358 History of Wake Forest College
later was elevated to the full professorship. When the School of
Medicine was moved to Winston-Salem in 1941, he remained at
Wake Forest as college physician.
Until 1936 the subjects of Biochemistry and Toxicology had been
taught by a member of the teaching staff of the department of
Chemistry of the College or by members of the medical faculty whose
main work was in other departments; but in the summer of 1936 the
Trustees chose H. C. Tidwell as professor of that department. Dr.
Tidwell had received both his B.A. and his M.A. degrees from Baylor
University in 1919, and his Ph.D. degree from Johns Hopkins
University in 1930. Since that time he had served as instructor of
Chemistry in the A. and M. College of Texas, and in other capacities
in the Carnegie Institute of Pittsburgh and in Johns Hopkins
University. For the year 1935-36, he had been instructor in
Biochemistry in Duke University. He remained at Wake Forest until
In 1938 Dr. Tidwell was succeeded as professor of Biochemistry
and Toxicology by Camillo Artom, who had received his degree of
M.D. from the Royal University of Padua in 1917, and since that time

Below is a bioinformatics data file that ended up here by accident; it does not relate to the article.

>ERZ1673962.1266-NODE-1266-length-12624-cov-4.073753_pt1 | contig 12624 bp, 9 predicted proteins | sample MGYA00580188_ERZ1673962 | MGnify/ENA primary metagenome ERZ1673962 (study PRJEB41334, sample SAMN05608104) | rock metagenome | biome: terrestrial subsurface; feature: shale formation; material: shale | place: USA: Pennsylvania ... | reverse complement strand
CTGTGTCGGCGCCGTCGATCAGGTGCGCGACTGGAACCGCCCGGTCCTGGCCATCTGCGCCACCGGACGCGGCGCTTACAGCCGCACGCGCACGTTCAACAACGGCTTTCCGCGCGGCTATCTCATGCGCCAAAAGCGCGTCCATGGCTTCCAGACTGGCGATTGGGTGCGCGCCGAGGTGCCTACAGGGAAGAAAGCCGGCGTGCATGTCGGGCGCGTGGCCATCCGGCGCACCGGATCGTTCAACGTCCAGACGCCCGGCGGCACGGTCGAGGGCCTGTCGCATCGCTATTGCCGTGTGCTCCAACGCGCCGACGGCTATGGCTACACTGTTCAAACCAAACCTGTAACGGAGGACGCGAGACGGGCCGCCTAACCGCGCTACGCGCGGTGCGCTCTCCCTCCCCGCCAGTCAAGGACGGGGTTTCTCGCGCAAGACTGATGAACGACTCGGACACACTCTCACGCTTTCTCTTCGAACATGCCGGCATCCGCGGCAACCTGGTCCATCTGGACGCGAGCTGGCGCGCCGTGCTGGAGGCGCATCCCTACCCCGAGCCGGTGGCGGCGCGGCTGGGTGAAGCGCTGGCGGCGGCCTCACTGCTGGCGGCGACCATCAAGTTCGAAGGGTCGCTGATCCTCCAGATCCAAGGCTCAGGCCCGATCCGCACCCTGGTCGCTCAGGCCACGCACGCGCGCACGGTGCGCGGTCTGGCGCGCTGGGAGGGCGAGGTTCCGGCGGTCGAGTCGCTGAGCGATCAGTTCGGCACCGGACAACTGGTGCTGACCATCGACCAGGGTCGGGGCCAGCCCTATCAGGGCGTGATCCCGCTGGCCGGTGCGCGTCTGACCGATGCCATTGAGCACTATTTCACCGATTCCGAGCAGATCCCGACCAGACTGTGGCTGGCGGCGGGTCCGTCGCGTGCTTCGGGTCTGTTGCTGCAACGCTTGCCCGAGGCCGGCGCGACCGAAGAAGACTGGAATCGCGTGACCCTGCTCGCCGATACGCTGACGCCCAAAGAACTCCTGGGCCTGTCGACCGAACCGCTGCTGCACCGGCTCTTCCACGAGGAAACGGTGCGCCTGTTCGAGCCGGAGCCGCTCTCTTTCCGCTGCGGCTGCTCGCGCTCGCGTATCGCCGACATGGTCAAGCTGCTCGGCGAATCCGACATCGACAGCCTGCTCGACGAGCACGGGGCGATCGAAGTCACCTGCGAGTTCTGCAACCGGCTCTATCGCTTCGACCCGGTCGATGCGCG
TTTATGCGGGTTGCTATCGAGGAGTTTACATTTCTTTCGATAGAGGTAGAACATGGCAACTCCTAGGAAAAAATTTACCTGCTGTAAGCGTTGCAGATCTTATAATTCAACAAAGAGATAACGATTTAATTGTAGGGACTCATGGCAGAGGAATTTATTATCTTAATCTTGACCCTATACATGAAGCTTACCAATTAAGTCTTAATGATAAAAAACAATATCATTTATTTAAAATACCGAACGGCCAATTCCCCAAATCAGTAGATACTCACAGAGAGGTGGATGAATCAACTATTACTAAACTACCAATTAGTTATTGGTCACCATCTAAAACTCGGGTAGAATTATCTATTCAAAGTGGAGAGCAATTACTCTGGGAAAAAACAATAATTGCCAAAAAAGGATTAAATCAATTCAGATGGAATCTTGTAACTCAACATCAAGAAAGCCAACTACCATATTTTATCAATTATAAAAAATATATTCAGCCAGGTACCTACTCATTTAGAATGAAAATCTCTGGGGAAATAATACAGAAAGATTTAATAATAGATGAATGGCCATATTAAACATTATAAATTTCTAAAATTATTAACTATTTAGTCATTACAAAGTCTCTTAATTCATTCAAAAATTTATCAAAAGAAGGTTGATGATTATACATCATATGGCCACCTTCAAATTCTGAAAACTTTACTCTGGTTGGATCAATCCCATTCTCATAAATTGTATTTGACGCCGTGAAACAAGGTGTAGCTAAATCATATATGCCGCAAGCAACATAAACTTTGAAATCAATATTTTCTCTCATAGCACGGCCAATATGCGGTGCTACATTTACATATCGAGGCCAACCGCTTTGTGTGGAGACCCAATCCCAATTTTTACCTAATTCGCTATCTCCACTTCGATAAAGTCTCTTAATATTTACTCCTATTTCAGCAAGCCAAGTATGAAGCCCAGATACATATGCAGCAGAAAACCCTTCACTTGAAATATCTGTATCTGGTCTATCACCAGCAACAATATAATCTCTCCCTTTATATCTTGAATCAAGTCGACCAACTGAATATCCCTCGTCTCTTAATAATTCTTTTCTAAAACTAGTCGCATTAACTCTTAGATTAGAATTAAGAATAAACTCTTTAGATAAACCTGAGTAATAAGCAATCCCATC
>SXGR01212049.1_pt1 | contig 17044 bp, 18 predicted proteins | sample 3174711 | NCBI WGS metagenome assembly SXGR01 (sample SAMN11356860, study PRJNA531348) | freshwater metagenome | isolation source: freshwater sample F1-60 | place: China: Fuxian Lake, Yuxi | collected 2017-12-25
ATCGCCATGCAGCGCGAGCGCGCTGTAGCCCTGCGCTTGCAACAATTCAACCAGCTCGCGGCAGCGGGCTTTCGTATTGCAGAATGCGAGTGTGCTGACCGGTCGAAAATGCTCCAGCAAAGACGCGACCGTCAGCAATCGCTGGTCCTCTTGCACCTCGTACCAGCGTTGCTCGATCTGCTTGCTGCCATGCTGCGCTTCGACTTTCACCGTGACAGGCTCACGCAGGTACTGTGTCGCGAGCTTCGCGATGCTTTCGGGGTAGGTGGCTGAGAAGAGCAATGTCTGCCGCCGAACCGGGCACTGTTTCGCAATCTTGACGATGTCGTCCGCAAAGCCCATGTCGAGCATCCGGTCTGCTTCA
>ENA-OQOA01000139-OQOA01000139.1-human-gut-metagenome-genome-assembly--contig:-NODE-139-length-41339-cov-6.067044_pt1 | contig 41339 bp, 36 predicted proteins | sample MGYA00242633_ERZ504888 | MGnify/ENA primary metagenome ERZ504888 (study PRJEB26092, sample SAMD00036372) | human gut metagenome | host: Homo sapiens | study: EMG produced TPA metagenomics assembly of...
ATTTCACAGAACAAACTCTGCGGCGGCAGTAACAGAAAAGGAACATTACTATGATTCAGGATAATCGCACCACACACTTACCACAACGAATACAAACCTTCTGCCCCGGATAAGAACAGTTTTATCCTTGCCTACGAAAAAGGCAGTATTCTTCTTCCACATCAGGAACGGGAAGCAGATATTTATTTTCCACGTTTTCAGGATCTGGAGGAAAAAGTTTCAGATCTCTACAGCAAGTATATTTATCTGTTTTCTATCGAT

had served as teacher in several Italian universities, his last position
before coming to Wake Forest being that of professor of Physiology
and Biochemistry in Palermo, 1935-38. Dr. Artom is Jewish stock and
he and his wife had left Palermo in consequence of persecution of his
race. He continues his work in the School of Medicine with much
ability and satisfaction.
In the summer of 1940, the Trustees chose Dr. Herbert S. Wells as
professor of Physiology and Pharmacology. Dr. Wells had received
his B.A. degree from Stanford University in 1921, and his M.D.
degree from Johns Hopkins University in 1925. He was Fellow in
Medicine of the National Research Council 1925-27.
Since 1936 the School has added to its teaching force in several
departments by providing instructors and assistant professors.
One of these is Dr. R. P. Morehead. He received his B.S. degree